|... a modern day salt cellar ...|
The British Museum has some ivory ones
that are thousands of years old.
They were measures of status.
Now a person can have one for everyone at the table.
These are the best of times.
I didn’t know.
At our house, the guys who are really interested in cooking have been figuring out the difference in iodized salt, coarse salt, pickling salt, kosher salt, crystalline seat salt, flaked sea salt, pink Himalayan salt, and rock salt. And the list is only started.
I was surprise to hear of yet another kind of salt: speck salt.
Derek cooks from recipes his mother wrote out for him: 3x5 white index cards. He brought the recipe downstairs for me to see, but by the time he got there he said, “You know, I am wondering if she means ‘put in a speck of salt’ when she says speck salt. She might have just been in a rush when she was writing this down and thought I would know what she meant."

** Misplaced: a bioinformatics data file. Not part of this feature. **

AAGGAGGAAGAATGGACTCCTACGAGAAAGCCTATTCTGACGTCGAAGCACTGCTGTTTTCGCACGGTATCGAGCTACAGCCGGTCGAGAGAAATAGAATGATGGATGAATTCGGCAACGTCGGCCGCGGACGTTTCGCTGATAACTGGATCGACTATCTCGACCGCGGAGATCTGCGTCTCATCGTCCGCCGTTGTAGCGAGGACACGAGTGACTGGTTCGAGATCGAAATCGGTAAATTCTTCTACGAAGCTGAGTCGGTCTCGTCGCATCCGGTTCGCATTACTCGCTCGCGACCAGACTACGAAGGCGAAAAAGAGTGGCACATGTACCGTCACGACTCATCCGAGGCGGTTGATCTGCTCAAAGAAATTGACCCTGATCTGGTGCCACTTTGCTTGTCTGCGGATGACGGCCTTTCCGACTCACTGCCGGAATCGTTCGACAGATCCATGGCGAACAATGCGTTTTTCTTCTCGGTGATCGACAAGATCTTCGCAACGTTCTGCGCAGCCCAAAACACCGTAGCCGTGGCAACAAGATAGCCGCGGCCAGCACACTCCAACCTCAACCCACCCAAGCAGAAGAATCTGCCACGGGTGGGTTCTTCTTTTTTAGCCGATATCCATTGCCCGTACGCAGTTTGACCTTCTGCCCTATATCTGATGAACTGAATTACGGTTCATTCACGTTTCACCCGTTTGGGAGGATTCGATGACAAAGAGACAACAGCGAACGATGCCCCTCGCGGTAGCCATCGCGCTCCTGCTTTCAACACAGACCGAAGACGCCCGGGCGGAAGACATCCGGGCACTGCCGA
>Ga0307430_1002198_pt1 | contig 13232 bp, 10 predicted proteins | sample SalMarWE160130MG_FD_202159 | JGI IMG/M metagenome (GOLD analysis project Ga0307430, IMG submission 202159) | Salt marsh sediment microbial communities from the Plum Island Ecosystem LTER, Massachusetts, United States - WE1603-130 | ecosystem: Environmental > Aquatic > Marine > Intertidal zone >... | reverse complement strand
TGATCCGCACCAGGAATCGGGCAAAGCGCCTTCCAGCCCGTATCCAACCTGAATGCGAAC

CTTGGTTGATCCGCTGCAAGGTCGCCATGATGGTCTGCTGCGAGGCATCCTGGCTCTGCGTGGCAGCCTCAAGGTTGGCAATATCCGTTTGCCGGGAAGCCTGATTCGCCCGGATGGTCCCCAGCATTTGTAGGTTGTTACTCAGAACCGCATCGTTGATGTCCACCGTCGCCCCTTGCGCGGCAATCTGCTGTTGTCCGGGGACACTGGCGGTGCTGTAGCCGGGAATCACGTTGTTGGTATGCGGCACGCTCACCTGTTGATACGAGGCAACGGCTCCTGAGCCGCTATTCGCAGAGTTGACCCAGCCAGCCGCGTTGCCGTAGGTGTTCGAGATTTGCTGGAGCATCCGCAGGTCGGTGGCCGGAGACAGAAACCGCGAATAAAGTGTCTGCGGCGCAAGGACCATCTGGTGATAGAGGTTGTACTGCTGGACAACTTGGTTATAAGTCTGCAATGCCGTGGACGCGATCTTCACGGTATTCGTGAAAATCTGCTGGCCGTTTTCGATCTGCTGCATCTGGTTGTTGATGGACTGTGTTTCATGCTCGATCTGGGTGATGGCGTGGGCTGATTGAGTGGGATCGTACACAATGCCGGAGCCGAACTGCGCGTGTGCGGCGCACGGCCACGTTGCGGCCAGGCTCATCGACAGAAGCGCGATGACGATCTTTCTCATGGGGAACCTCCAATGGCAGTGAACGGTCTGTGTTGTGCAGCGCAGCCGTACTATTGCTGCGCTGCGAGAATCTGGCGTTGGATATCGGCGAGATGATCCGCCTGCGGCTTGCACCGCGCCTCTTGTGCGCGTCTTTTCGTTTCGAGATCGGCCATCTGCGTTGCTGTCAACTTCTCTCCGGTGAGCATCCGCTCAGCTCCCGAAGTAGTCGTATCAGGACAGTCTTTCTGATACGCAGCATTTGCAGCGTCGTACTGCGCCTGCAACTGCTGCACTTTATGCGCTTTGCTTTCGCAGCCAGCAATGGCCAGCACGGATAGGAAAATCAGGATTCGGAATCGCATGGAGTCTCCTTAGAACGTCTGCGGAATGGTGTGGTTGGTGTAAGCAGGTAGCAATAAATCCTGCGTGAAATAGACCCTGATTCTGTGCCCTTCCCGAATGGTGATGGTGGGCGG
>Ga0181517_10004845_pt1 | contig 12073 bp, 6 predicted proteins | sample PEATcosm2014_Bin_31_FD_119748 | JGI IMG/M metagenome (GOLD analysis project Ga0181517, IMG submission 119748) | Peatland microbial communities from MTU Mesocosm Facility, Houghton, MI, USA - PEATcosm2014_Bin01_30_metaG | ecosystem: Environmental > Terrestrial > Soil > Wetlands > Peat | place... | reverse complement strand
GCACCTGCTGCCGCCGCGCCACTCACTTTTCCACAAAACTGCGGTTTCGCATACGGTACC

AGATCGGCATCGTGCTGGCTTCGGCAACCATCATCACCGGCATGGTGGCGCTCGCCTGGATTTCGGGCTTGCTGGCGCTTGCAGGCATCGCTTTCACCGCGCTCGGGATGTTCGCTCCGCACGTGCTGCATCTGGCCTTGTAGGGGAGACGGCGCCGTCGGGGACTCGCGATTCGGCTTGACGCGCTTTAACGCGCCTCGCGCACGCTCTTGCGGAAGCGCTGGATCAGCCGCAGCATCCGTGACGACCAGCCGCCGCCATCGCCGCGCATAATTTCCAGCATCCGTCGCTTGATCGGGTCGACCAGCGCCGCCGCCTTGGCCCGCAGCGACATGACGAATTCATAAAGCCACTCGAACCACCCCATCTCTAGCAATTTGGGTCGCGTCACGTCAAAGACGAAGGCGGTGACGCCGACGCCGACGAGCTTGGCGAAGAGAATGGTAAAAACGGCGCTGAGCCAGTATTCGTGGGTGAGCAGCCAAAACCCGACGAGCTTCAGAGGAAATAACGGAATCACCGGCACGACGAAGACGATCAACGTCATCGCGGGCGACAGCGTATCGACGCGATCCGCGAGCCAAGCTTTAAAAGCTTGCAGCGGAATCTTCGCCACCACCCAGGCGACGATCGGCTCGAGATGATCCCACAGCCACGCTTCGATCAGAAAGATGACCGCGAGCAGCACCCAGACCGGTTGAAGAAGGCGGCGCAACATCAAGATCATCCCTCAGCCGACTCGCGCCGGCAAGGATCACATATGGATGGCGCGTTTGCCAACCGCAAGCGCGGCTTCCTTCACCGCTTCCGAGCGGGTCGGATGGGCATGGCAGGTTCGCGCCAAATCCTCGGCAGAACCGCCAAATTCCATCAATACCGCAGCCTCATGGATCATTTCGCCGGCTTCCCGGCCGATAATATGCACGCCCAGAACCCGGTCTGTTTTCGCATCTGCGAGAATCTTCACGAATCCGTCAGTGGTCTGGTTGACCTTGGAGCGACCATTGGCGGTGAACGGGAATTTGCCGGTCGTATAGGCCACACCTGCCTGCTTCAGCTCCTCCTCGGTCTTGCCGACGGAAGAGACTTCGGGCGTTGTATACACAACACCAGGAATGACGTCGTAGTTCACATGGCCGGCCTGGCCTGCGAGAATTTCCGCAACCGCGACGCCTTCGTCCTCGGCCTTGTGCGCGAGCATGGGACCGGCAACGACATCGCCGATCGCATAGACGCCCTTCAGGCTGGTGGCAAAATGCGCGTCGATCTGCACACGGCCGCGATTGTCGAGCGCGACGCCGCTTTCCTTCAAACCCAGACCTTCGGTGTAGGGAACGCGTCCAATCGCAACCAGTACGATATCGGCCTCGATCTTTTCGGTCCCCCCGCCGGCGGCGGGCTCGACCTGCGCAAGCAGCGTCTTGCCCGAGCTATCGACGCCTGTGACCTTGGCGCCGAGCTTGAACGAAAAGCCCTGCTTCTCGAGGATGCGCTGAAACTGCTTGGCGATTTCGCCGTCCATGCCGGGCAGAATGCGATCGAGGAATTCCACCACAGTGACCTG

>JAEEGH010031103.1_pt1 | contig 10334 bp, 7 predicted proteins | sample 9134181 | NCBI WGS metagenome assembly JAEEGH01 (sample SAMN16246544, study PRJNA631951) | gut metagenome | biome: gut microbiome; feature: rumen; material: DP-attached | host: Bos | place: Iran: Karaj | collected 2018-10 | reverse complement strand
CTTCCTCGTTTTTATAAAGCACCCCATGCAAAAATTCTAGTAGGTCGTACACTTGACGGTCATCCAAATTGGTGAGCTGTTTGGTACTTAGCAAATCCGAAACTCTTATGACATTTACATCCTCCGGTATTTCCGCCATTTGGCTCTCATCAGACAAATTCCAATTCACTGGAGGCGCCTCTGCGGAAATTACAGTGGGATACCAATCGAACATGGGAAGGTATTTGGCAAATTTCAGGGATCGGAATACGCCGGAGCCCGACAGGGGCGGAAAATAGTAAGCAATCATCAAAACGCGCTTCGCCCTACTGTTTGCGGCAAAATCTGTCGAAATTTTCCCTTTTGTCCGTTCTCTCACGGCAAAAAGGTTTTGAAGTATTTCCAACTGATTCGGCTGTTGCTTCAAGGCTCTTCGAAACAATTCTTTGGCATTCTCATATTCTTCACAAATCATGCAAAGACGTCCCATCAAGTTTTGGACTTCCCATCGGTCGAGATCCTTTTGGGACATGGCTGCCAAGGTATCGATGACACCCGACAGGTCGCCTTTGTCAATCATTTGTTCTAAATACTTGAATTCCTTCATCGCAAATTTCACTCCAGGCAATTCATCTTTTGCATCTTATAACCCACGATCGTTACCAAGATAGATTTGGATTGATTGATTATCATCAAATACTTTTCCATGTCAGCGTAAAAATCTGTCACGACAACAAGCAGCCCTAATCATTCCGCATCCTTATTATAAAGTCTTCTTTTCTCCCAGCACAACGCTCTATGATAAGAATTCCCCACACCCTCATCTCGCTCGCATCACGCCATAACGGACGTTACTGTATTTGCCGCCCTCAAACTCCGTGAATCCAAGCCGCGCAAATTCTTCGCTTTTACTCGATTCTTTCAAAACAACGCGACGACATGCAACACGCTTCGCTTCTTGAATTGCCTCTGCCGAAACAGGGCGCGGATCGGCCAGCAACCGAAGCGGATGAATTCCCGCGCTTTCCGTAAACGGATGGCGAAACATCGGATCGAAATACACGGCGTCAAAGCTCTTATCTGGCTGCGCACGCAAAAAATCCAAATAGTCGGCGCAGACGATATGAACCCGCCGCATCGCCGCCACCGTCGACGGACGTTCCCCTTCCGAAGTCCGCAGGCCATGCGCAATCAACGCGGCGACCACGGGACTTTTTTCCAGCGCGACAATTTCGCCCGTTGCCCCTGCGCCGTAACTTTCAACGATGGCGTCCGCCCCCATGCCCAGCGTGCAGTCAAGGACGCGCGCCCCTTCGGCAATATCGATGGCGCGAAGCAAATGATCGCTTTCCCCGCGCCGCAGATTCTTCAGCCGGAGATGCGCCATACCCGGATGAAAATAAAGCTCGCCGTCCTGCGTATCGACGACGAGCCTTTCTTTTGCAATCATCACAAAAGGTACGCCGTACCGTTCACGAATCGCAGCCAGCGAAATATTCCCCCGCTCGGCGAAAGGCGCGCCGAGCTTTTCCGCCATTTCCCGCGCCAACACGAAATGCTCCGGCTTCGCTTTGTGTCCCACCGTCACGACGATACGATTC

Moiya told me the same thing this morning: that she had run into trouble finding a recipe. She could never find recipes for cold slaw.
That is what she has heard it called all of her life. "My ears," she said.
For more on why this is called coleslaw I had to google the term. In short, cole means cabbage. But there is an alternative spelling of cold slaw which was way back in the 1860’s – too early for Moiya to have come usage in any recipe.
Food is fun, even when I am not cooking it.
Day 24 of The Best Hundred Days - Part II